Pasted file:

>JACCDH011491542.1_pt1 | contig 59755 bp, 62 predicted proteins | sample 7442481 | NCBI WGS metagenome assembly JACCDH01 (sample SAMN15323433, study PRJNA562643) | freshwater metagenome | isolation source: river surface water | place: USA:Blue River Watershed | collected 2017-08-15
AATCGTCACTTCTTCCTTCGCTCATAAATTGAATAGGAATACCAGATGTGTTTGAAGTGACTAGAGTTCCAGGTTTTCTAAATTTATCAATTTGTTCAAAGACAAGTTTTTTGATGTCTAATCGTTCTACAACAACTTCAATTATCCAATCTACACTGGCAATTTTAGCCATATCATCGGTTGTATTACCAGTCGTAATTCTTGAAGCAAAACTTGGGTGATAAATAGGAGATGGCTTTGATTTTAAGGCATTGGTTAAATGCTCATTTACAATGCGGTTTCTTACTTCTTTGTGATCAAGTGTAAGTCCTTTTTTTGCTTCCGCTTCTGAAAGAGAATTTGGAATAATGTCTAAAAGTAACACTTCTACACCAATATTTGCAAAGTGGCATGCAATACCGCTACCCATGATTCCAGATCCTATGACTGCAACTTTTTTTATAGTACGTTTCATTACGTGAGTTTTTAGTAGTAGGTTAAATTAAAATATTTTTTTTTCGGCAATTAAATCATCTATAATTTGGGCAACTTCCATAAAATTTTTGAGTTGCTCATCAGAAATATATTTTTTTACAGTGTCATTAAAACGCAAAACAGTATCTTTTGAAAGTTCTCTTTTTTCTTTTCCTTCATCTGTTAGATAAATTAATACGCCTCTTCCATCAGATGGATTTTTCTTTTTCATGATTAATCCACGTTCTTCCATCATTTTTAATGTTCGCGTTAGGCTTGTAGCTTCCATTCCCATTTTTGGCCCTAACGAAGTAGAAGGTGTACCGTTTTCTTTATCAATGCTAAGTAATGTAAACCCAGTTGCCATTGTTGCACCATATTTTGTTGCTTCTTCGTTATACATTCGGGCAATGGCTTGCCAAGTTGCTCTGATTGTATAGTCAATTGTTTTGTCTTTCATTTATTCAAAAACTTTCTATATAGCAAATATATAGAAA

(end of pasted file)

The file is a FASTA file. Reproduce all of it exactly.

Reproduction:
>JACCDH011491542.1_pt1 | contig 59755 bp, 62 predicted proteins | sample 7442481 | NCBI WGS metagenome assembly JACCDH01 (sample SAMN15323433, study PRJNA562643) | freshwater metagenome | isolation source: river surface water | place: USA:Blue River Watershed | collected 2017-08-15
AATCGTCACTTCTTCCTTCGCTCATAAATTGAATAGGAATACCAGATGTGTTTGAAGTGACTAGAGTTCCAGGTTTTCTAAATTTATCAATTTGTTCAAAGACAAGTTTTTTGATGTCTAATCGTTCTACAACAACTTCAATTATCCAATCTACACTGGCAATTTTAGCCATATCATCGGTTGTATTACCAGTCGTAATTCTTGAAGCAAAACTTGGGTGATAAATAGGAGATGGCTTTGATTTTAAGGCATTGGTTAAATGCTCATTTACAATGCGGTTTCTTACTTCTTTGTGATCAAGTGTAAGTCCTTTTTTTGCTTCCGCTTCTGAAAGAGAATTTGGAATAATGTCTAAAAGTAACACTTCTACACCAATATTTGCAAAGTGGCATGCAATACCGCTACCCATGATTCCAGATCCTATGACTGCAACTTTTTTTATAGTACGTTTCATTACGTGAGTTTTTAGTAGTAGGTTAAATTAAAATATTTTTTTTTCGGCAATTAAATCATCTATAATTTGGGCAACTTCCATAAAATTTTTGAGTTGCTCATCAGAAATATATTTTTTTACAGTGTCATTAAAACGCAAAACAGTATCTTTTGAAAGTTCTCTTTTTTCTTTTCCTTCATCTGTTAGATAAATTAATACGCCTCTTCCATCAGATGGATTTTTCTTTTTCATGATTAATCCACGTTCTTCCATCATTTTTAATGTTCGCGTTAGGCTTGTAGCTTCCATTCCCATTTTTGGCCCTAACGAAGTAGAAGGTGTACCGTTTTCTTTATCAATGCTAAGTAATGTAAACCCAGTTGCCATTGTTGCACCATATTTTGTTGCTTCTTCGTTATACATTCGGGCAATGGCTTGCCAAGTTGCTCTGATTGTATAGTCAATTGTTTTGTCTTTCATTTATTCAAAAACTTTCTATATAGCAAATATATAGAAA